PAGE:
Last Modified: Wednesday, July 24, 2013 6:56 PM
Louisiana’s state workforce continued to dwindle last year.
More than 3,800 classified employees left the state rolls during the 2012-2013 fiscal year, according to the Louisiana Department of State Civil Services. Nearly 60 percent of those employees lost their jobs or elected to retire as five public hospitals in Lake Charles, New Orleans, Baton Rouge, Lafayette and Houma were taken over by private hospitals.
Privatization of previously state-run facilities for the developmentally disabled in Bossier City and Hammond and a mental health facility in Mandeville accounted for another 1,000 employees leaving the state rolls.
Those numbers, however, are deceiving because many of those affected, according to Gov. Bobby Jindal’s administration, have been rehired by the private entities now running the hospitals.
According to the Jindal administration, 571 hospital employees who elected not to retire were not hired by the hospitals.
‘‘There were also a significant number of people who were eligible to and did retire,’’ the governor said in a news release. ‘‘The hiring process at these partner hospitals is ongoing, so the number of former state employees hired by them may continue to grow.’’
The governor acknowledged that the workforce cuts are part of an overall philosophy to reduce state ‘‘government’s footprint.’’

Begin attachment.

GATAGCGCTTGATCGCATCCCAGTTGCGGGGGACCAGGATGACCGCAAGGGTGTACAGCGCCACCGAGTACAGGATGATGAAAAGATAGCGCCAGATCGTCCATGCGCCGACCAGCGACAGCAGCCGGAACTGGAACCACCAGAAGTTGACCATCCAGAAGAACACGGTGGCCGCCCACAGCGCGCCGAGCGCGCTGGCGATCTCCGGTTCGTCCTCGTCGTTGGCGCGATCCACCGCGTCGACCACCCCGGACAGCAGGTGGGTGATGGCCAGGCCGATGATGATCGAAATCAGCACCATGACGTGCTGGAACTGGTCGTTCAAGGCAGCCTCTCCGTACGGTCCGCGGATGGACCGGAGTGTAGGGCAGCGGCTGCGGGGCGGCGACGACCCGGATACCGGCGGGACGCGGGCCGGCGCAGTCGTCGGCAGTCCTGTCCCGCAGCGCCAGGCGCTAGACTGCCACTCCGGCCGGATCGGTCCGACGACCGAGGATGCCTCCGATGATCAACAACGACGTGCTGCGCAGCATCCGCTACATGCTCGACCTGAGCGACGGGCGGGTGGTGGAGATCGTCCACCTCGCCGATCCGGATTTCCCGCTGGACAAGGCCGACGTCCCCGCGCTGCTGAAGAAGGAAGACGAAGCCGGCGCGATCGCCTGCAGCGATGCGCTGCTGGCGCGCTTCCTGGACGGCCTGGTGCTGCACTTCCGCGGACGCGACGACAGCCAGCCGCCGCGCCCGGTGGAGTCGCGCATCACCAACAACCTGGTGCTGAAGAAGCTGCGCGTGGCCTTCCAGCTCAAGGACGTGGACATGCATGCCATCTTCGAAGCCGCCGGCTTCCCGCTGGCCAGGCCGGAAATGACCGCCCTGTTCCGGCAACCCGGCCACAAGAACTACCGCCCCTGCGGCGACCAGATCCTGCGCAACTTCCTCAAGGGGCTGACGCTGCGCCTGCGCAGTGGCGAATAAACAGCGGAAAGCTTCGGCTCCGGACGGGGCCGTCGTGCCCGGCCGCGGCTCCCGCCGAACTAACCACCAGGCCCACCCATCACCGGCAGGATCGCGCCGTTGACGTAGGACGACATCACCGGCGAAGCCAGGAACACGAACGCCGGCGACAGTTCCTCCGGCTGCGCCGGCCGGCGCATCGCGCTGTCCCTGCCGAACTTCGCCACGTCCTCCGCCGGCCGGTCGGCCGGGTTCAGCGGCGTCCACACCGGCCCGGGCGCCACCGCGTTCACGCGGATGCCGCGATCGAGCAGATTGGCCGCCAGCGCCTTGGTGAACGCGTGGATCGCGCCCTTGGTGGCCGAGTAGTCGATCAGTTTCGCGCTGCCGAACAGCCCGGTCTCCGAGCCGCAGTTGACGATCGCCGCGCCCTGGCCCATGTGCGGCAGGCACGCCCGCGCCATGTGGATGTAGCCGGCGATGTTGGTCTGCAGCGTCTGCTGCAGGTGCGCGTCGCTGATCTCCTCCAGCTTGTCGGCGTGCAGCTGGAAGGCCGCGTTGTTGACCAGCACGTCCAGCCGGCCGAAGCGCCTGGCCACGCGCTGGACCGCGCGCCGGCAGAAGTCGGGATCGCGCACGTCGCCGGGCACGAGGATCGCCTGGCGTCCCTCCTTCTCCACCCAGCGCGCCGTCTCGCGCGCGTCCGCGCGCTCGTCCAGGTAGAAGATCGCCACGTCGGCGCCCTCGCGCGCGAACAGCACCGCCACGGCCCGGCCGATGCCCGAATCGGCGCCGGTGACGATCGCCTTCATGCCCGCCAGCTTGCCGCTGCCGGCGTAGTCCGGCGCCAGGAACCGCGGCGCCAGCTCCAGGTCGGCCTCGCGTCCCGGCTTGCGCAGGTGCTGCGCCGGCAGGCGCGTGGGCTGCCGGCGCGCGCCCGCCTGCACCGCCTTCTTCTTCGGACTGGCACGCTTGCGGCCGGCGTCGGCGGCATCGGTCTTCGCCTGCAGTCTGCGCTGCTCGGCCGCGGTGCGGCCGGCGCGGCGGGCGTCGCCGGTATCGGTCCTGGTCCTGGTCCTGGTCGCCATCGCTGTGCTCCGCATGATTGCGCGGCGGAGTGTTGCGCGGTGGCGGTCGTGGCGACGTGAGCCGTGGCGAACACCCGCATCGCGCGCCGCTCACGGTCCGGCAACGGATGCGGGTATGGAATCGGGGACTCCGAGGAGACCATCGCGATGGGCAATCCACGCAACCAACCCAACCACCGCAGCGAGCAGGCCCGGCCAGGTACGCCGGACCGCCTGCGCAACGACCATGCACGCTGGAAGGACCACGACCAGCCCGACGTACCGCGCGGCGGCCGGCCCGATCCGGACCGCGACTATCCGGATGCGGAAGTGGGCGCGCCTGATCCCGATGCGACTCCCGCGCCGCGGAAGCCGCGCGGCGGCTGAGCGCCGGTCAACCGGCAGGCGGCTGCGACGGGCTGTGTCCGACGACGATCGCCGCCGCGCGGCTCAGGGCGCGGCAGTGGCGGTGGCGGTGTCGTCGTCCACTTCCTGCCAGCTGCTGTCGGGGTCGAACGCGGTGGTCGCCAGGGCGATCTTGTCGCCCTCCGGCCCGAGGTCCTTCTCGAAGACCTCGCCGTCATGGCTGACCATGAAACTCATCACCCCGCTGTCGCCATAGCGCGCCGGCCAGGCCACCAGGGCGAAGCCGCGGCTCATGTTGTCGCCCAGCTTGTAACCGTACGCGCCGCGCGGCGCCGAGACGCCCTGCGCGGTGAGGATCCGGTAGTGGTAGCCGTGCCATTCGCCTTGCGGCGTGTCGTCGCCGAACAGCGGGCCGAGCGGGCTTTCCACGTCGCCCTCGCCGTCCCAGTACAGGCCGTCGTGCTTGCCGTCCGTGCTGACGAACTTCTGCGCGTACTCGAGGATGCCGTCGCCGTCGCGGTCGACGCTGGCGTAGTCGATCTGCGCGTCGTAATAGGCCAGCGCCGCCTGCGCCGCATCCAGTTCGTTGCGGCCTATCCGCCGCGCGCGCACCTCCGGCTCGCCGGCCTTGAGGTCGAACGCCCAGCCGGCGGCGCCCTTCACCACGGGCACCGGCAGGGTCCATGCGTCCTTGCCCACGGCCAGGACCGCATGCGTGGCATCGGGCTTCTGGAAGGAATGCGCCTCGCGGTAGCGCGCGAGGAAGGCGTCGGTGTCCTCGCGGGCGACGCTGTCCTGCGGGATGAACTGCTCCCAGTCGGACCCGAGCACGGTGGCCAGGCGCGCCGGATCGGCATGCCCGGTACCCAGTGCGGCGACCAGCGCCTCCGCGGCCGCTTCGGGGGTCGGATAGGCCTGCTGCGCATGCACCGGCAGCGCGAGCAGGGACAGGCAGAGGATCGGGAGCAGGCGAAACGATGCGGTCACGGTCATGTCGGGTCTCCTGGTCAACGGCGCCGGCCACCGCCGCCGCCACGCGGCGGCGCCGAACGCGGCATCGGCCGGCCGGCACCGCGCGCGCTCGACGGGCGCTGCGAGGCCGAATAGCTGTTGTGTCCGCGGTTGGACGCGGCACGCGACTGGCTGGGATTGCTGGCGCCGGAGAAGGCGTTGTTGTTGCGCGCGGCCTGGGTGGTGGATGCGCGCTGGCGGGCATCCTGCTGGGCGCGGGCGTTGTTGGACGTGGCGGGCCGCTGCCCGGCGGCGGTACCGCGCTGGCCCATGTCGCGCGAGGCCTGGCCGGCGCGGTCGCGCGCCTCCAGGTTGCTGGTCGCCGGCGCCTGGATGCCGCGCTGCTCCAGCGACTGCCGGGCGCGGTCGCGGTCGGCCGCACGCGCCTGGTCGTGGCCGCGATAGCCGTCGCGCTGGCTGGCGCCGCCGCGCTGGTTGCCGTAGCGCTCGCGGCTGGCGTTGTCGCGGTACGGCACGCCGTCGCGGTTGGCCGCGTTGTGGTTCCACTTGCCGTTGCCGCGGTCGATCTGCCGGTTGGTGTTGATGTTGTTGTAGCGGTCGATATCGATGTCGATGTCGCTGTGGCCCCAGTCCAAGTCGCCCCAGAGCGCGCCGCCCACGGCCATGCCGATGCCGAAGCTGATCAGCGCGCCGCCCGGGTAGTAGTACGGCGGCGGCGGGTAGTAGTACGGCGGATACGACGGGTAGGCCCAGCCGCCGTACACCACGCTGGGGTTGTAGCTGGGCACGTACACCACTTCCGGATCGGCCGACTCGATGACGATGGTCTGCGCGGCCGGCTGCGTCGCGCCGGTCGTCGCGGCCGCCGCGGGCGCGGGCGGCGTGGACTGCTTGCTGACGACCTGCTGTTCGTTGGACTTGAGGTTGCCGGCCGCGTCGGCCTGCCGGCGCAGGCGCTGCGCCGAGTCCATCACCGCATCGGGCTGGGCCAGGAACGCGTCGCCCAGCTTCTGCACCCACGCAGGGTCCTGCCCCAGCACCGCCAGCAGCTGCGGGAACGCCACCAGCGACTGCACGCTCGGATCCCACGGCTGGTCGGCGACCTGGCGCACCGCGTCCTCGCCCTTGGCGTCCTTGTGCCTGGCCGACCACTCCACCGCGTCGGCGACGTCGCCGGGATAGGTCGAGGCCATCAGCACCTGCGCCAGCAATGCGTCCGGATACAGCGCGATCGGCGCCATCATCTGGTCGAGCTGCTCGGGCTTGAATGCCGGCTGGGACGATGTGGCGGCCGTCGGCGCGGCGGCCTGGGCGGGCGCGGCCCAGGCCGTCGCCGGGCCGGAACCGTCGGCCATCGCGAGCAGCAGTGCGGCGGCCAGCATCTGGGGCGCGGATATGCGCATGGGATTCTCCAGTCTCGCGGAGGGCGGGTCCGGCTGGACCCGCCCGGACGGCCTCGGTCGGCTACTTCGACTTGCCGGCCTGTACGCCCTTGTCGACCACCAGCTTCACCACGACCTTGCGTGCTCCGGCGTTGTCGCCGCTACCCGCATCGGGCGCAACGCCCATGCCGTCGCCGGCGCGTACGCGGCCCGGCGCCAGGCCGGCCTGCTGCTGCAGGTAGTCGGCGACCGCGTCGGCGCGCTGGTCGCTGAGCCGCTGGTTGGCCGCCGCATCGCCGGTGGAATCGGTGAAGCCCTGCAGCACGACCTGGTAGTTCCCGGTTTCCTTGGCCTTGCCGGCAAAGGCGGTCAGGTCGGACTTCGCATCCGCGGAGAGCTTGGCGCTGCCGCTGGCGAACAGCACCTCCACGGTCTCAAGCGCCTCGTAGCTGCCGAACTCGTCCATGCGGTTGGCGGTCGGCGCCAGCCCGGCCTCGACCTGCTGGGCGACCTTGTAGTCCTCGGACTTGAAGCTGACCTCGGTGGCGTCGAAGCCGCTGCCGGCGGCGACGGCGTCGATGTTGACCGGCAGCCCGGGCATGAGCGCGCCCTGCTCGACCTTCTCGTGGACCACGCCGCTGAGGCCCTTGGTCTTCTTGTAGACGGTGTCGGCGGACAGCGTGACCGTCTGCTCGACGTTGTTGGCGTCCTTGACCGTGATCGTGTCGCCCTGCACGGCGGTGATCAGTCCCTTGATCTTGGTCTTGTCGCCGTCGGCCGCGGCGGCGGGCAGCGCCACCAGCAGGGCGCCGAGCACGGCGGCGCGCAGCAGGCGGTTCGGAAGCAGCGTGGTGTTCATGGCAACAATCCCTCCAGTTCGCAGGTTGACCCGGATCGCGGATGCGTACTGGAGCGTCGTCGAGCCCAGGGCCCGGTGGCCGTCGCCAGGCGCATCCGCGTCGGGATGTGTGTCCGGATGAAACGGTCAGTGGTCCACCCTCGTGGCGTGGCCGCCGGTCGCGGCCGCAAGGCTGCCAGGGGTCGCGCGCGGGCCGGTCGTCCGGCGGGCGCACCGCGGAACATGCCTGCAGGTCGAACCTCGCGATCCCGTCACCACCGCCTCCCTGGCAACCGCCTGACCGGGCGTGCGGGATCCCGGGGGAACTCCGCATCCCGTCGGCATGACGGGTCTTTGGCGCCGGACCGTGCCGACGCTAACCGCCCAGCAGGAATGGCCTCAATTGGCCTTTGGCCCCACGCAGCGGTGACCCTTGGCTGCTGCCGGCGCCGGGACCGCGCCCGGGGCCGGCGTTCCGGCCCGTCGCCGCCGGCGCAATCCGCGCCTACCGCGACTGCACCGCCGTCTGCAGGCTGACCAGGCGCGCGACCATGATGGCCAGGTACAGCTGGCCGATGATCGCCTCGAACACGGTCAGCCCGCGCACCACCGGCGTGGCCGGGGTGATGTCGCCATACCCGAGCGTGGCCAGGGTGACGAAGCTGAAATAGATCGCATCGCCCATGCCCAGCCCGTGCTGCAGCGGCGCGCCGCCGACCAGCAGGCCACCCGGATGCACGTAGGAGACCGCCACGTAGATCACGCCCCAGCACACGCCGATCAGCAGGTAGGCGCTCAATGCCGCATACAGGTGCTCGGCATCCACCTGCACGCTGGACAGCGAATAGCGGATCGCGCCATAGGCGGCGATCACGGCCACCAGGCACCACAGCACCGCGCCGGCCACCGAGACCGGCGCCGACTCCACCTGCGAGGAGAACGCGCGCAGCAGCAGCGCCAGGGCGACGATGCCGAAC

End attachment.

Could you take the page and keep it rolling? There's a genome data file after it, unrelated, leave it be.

Through attrition, layoffs and retirement — and many positions left unfilled — the state’s workforce has fallen by nearly 28,000 since Jindal first took office in 2008, when state employment roles topped 100,000. Nearly 20,000 of those jobs are classified as Civil Service.
‘‘In addition to shrinking the size and cost of state government,’’ Jindal said, ‘‘we are making government more effective and efficient by consolidating functions and applying smarter technologies that save taxpayer dollars.’’
Such cuts were inevitable in a state workforce that was long considered bloated. But it should also be noted that many of the state employees that remain have not had a raise in six years.
If many of them are doing more because there are fewer of them, shouldn’t they be receiving more compensation?
This editorial was written by a member of the American Press Editorial Board. Its content reflects the collaborative opinion of the Board, whose members include Bobby Dower, Jim Beam, Crystal Stevenson and Donna Price.
Posted By: Kyle On: 7/25/2013
Title: Look beneath the surface...
The reason why state workers are not receiving more compensation though there are fewer is that these "classified" positions that are being eliminated are being replaced with "unclassified" positions. With classified positions, it is very strict as to what a classified employee can be paid, which is usually well below private sector salaries for the similar job duties. However, with unclassified positions, the agency/state is given carte blanche to pay the unclassified person whatever they want, no holds barred. Just look at the number of unclassified positions -- and the salaries associated with them-- that now exist at the state department of education after years of layoffs.